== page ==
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  14. Read-Only Valued Senior Member

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    I would venture to say that there MUST be thrusters there somewhere. Any design that didn't allow for trimming would be the greatest engineering boondoggle of ALL time!

    No device can be so perfectly well aimed that it could travel millions of miles and arrive at a designated spot!!!! Besides, without the ability to maneuver, what could it possibly do in terms of observation? Just zoom by something at several hundred thousand miles per hour? That's as outrageous as expecting it to arrive at a predesignated set of coordinates that far from the starting point!!

    Absolutely none of that makes any sense at all.
     
  15. phlogistician Banned Banned

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    Well, that is my major problem with Orion, that the practical points never got thrashed out, but we had that loon who called himself 'ProjectOrion' (some guy called 'Wayne that Q is aware of) rattling on about it before.

    Here's a debunking I did of the ejection system;

    http://www.sciforums.com/showpost.php?p=718480&postcount=110

    To be honest, I have as much if not more issue with this, than with steering.
     
  16. eburacum45 Valued Senior Member

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    Steering is the same as with all rockets- point the ship in the right direction while accelerating and you will get where you want to go.

    The ejection system is a weak spot in the pusher plate concept; here is one solution I have found. This chap has made a series of well-thought-out models of Orion ships, depicting an alternate history where the Amerians and Soviets fight a war in deep space.
    http://rhysy.plexersoft.com/Deep Space Force Gallery/

    Here is an image of the pusher plate and trapdoor

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    As far as I can see, the 'trapdoor' doesn't close; instead it remains open, and a plume of plasma comes through with each firing, which is deflected by the conical shape of the spaceship above. When the shock absorbers reach their maximum compression, the delivery system in the centre makes contact with the plate and ejects another bomb package through.

    I'm not entirely sure that this is the best solution, but Freeman Dyson expected the plate itself to undergo minimal ablation - and the structures behind the plate would receive only a fraction of the ablation that the plate would receive. If well designed they should function well under such conditions.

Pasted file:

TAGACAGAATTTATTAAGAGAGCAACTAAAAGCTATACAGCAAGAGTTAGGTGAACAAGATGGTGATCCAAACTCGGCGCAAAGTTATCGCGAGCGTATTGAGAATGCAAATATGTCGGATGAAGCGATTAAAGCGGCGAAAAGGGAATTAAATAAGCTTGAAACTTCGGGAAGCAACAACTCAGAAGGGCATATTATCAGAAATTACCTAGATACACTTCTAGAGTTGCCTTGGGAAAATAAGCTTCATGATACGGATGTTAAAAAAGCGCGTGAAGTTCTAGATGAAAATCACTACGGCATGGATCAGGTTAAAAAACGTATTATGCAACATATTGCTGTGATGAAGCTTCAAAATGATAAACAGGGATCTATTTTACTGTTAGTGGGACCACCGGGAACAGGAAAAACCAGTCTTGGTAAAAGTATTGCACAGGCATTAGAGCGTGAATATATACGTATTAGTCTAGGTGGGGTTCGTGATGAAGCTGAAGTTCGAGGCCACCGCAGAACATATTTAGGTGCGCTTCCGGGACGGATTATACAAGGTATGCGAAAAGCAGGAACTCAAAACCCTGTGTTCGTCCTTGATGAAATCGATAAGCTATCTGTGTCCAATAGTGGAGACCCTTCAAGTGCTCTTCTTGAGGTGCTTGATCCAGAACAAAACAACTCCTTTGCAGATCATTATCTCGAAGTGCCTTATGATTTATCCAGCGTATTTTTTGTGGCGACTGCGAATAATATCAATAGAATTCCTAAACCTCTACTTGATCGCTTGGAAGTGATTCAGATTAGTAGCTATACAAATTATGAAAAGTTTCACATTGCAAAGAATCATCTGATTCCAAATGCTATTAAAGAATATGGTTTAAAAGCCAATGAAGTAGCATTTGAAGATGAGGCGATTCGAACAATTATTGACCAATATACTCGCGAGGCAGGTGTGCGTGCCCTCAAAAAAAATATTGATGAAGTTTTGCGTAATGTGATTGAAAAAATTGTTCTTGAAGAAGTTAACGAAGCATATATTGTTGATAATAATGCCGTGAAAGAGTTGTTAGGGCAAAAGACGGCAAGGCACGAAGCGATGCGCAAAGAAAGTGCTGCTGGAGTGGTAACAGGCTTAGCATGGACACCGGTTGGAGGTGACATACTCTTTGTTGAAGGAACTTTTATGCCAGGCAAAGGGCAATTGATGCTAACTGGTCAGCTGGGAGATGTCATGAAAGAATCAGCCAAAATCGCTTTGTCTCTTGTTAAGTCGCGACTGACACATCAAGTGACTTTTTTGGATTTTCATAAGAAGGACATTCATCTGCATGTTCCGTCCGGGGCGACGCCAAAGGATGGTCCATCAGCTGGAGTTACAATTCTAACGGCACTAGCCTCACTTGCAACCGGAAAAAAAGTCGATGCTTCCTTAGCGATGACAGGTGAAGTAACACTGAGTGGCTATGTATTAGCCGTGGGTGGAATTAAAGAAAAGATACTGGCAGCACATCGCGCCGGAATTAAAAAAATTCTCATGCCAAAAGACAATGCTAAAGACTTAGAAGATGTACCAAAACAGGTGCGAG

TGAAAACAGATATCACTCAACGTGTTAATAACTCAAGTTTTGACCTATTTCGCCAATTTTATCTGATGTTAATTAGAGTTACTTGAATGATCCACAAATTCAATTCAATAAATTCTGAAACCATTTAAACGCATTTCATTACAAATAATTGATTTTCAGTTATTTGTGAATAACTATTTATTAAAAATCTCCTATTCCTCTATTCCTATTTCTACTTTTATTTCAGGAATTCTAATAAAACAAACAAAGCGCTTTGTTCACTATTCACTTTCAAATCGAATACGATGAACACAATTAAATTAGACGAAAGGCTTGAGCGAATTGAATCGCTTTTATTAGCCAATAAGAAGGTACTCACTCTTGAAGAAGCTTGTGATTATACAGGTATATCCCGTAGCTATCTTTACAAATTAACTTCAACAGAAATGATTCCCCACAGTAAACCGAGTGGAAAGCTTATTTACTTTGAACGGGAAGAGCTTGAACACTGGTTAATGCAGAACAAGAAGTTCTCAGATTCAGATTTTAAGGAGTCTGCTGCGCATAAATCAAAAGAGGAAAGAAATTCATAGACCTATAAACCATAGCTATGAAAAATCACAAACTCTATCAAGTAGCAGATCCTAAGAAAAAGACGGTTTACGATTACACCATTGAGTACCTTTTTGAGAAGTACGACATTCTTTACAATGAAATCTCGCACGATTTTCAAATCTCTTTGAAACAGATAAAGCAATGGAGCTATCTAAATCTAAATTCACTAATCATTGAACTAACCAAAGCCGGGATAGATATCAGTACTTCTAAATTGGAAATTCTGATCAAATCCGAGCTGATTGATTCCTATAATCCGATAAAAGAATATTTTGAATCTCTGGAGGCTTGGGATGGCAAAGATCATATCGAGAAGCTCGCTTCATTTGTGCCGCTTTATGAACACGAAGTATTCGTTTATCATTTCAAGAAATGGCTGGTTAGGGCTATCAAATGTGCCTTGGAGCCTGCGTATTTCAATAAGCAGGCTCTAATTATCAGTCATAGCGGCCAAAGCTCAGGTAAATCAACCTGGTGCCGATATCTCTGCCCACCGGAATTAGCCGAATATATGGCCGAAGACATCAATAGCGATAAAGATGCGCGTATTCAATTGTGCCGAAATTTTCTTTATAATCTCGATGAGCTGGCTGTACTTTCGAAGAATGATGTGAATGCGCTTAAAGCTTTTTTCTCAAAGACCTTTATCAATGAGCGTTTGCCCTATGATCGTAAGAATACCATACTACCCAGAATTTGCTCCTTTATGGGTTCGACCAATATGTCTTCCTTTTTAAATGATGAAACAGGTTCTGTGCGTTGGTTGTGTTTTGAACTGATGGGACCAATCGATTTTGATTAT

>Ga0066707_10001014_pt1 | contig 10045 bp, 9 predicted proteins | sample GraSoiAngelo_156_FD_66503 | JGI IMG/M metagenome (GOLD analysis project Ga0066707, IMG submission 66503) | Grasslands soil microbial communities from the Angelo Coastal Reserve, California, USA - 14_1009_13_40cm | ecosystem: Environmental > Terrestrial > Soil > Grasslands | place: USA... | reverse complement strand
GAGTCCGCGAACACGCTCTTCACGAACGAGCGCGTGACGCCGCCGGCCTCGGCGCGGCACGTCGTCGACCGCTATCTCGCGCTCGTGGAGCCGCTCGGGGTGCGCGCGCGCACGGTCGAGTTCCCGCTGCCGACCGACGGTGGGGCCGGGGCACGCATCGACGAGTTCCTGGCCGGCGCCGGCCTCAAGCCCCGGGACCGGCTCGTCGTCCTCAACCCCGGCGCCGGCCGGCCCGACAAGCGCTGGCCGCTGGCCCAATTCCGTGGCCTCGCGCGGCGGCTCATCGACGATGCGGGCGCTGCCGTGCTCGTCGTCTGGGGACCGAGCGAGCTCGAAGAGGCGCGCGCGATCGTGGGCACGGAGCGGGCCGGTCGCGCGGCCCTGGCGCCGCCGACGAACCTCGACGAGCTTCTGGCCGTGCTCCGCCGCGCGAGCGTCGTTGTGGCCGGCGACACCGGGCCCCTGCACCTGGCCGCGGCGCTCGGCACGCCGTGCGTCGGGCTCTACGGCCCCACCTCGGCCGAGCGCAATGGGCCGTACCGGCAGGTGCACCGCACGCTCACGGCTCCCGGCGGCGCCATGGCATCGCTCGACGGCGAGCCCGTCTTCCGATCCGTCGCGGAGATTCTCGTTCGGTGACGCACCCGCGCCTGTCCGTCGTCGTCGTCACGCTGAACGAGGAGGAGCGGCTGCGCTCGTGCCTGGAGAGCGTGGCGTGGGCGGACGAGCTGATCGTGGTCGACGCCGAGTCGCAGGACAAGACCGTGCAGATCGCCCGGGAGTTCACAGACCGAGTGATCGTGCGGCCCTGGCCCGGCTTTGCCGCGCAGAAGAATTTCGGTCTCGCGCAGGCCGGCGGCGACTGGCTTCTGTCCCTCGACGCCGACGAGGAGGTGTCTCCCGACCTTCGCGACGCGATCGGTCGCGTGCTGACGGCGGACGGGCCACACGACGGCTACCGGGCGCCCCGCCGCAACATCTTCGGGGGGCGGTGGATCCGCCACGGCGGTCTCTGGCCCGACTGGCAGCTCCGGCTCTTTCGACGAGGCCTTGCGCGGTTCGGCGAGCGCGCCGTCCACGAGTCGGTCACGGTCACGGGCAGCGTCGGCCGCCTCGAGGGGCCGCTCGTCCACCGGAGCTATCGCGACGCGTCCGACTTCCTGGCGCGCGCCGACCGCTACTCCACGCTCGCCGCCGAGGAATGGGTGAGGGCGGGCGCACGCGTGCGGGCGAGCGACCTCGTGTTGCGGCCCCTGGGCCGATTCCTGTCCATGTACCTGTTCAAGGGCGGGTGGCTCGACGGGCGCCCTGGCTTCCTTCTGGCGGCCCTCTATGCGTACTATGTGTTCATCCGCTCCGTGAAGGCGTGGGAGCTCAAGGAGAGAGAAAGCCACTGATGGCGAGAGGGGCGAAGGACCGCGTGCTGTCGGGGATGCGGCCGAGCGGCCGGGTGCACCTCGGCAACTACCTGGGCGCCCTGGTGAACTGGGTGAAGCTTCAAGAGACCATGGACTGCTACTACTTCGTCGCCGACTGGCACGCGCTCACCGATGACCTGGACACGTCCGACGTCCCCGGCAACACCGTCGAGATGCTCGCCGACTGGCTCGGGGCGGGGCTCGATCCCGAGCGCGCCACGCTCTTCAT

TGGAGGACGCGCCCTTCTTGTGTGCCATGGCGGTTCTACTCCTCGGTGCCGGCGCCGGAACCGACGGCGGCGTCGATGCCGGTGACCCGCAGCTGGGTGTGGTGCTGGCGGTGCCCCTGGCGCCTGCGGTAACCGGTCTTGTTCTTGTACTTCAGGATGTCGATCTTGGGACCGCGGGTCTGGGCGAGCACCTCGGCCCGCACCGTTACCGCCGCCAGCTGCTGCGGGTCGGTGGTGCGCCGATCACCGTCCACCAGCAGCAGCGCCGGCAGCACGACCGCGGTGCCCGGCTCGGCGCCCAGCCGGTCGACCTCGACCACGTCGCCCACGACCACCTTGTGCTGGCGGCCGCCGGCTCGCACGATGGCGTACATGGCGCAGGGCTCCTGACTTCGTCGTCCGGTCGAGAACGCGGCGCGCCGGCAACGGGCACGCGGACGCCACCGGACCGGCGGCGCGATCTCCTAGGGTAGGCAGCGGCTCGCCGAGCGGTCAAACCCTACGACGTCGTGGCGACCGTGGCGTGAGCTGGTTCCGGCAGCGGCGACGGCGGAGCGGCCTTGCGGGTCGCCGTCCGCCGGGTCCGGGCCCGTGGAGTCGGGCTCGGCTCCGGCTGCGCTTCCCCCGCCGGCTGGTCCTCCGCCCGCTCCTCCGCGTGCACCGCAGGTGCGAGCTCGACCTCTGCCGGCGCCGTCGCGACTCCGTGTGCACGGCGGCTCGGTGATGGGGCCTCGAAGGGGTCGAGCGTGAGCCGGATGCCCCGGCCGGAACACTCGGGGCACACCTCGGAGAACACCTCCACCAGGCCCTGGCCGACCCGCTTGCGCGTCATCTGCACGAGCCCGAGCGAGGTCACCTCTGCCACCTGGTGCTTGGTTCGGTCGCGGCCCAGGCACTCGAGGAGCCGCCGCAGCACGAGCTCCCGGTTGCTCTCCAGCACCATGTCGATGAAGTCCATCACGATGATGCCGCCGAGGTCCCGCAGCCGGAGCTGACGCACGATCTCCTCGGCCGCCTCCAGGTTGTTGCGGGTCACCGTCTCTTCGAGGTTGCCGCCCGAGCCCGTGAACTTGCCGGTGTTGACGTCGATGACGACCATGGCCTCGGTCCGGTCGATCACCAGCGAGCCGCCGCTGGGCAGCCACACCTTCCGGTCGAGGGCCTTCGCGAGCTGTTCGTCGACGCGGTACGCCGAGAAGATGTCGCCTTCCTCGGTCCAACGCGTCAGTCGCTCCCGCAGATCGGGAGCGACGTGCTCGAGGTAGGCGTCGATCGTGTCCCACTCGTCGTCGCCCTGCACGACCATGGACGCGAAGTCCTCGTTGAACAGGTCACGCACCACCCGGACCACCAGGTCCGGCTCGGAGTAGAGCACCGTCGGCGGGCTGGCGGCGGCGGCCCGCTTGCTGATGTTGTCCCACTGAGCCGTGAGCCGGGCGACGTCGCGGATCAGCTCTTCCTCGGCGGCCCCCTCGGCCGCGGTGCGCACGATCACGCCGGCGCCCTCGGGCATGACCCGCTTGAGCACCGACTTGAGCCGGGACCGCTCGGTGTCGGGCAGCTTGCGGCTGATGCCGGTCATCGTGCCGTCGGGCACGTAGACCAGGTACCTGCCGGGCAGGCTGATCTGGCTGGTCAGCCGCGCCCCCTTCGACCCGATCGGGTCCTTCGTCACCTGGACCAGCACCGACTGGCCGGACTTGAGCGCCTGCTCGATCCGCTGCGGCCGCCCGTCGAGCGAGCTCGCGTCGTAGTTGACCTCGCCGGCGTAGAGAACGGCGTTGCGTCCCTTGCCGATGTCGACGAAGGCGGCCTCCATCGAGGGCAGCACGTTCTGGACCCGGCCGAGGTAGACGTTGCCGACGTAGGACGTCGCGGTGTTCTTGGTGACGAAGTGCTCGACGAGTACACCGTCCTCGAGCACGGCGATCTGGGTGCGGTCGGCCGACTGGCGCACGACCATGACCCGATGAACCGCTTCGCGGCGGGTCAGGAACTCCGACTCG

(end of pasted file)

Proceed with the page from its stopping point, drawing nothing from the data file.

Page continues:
17. eburacum45 Valued Senior Member

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    Another solution could be to lob the pulse units around the edge of the plate, and detonate them when they get to the midline using precision guidance technology. Three or more catapults (say) could operate in turn, poking around the plate only when it was time to throw another bomb.
     
    Last edited: Jan 13, 2008
  18. phlogistician Banned Banned

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    The ship would have to have the same coating as the shield, and there is going to have to be a trap door mechanism of some sort, because those nukes are being detonated at just 140metres from the ship, and you don't want any exposure to that.

    That said, we still have the problem of this mechanism opening and closing at the frequency of 1hz, and the nukes travelling at 140m/s.
     
  19. Norsefire Salam Shalom Salom Registered Senior Member

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    However, you guys are forgetting that even getting to Mars in a month is still too damn slow.

    Is it possible to get to Mars in under a week? That's really the only convenient time scale, and even then it's too much if we want to colonize the solar system.

    Communications! Even if we reached a star 60 light years away, we'd need to find some better form of communication between Earth and that star otherwise it will take 60 years to transmit a message, which is obviously inconvenient.
     
  20. Avatar smoking revolver Valued Senior Member

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    A month of travel ain't that bad, considering how long it once took to reach India or Americas.
    Currently we are using the equivalent of a space raft.

    Humm, we could use pidgeon mail...
     
  21. orcot Valued Senior Member

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    it took colombus 2,5 month to reach america
    It took him 8 months to report back. Now it happens instantly try that explaining to someone who doesn't know anything abouth phones

    But in the end your yust as likly to use a ??? to travel to mars in hours and make a direct call on your ???. As Colombus could have used a plane and cellphone. Your born a couple of centuries to early for that.
     
  22. Norsefire Salam Shalom Salom Registered Senior Member

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    Yes, but there is nothing faster than light, and as for communications that hinders it quite badly
     
  23. orcot Valued Senior Member

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    And no boat will ever reach the speed of sound, you would need a plane.

    If you believe that there ever was a big bang then you must agree that at one time all matter/energy was more or less on the same place and then it expanded in a gravity field most likly higher then the speed of light.

    Humanity does not stop even if we have to. Technological developments are sure to come, it would be scifi to predict them especially something as poorly understood as fasther then light travel.